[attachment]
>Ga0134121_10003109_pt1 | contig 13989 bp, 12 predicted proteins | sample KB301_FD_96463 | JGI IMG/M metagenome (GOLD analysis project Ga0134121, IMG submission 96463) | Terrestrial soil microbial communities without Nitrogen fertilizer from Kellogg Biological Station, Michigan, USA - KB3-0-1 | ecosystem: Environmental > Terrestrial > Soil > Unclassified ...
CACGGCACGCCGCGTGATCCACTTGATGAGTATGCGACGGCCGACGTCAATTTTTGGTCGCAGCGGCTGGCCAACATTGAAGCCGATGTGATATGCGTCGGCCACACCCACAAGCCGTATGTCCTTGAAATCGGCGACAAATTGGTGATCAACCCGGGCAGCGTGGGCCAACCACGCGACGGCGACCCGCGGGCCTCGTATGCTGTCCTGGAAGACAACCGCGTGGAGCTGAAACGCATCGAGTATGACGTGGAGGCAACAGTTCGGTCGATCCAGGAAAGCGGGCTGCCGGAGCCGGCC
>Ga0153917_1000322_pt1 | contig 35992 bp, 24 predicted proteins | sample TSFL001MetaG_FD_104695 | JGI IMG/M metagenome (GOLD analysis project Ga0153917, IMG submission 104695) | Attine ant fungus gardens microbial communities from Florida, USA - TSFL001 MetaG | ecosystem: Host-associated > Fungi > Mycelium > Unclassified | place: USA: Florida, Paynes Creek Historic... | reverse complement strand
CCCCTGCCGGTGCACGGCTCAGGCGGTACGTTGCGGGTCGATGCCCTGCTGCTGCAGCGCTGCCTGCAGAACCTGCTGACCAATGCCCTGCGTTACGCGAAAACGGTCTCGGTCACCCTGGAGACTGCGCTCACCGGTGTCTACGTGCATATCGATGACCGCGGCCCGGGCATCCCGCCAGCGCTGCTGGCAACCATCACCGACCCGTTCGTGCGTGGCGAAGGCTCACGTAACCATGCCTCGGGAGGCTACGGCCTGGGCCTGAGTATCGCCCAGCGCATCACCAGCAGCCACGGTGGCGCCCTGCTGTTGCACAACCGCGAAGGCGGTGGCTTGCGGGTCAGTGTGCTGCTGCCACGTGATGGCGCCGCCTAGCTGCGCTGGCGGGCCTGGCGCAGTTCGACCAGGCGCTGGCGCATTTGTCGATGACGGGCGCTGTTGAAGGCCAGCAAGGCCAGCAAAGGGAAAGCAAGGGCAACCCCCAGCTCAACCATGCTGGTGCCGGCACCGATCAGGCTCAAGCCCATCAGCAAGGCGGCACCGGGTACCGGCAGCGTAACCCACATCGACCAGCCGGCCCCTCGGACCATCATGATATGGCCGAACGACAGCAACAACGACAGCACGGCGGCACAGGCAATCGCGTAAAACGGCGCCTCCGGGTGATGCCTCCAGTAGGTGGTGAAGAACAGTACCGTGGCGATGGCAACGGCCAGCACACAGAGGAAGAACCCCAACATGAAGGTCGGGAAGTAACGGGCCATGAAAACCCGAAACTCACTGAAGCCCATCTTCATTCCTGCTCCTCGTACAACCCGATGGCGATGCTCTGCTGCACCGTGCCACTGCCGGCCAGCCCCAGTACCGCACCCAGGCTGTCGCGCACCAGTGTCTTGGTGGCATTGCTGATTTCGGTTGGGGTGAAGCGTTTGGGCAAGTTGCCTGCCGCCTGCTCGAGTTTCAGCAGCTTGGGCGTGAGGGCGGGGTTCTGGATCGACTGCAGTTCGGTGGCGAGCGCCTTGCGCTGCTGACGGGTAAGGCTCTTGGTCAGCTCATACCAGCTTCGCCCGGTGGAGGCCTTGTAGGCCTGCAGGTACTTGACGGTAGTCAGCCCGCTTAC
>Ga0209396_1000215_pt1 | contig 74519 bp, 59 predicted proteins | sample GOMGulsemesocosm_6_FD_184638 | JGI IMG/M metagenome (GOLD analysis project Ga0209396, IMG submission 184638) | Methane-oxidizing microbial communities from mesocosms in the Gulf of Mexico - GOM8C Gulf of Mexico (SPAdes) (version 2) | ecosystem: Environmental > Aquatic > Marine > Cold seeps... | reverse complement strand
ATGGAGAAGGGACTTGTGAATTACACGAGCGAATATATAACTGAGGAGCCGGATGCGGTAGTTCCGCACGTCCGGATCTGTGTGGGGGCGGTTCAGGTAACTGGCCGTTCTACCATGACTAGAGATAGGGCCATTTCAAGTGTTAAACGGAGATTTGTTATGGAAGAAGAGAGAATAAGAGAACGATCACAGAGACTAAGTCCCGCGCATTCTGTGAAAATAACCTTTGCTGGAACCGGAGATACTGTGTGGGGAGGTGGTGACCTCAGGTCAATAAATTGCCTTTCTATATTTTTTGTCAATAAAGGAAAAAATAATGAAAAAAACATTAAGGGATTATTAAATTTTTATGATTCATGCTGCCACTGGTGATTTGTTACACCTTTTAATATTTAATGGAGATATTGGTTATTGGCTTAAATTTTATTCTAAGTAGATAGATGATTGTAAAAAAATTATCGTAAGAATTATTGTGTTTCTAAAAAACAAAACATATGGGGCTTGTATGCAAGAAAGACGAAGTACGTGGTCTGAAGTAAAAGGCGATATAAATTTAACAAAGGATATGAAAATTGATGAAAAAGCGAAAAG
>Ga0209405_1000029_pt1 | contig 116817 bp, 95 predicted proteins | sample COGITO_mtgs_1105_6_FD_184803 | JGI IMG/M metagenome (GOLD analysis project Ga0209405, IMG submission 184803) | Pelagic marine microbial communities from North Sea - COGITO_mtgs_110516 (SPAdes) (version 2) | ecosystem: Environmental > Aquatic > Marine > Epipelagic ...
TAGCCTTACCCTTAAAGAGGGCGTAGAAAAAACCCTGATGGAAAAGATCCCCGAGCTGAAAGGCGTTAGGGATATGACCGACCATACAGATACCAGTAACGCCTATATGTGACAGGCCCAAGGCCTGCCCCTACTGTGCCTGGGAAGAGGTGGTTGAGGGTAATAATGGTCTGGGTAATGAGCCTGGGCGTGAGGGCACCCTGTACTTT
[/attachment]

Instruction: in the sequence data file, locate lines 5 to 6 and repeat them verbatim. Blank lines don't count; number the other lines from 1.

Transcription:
>Ga0209396_1000215_pt1 | contig 74519 bp, 59 predicted proteins | sample GOMGulsemesocosm_6_FD_184638 | JGI IMG/M metagenome (GOLD analysis project Ga0209396, IMG submission 184638) | Methane-oxidizing microbial communities from mesocosms in the Gulf of Mexico - GOM8C Gulf of Mexico (SPAdes) (version 2) | ecosystem: Environmental > Aquatic > Marine > Cold seeps... | reverse complement strand
ATGGAGAAGGGACTTGTGAATTACACGAGCGAATATATAACTGAGGAGCCGGATGCGGTAGTTCCGCACGTCCGGATCTGTGTGGGGGCGGTTCAGGTAACTGGCCGTTCTACCATGACTAGAGATAGGGCCATTTCAAGTGTTAAACGGAGATTTGTTATGGAAGAAGAGAGAATAAGAGAACGATCACAGAGACTAAGTCCCGCGCATTCTGTGAAAATAACCTTTGCTGGAACCGGAGATACTGTGTGGGGAGGTGGTGACCTCAGGTCAATAAATTGCCTTTCTATATTTTTTGTCAATAAAGGAAAAAATAATGAAAAAAACATTAAGGGATTATTAAATTTTTATGATTCATGCTGCCACTGGTGATTTGTTACACCTTTTAATATTTAATGGAGATATTGGTTATTGGCTTAAATTTTATTCTAAGTAGATAGATGATTGTAAAAAAATTATCGTAAGAATTATTGTGTTTCTAAAAAACAAAACATATGGGGCTTGTATGCAAGAAAGACGAAGTACGTGGTCTGAAGTAAAAGGCGATATAAATTTAACAAAGGATATGAAAATTGATGAAAAAGCGAAAAG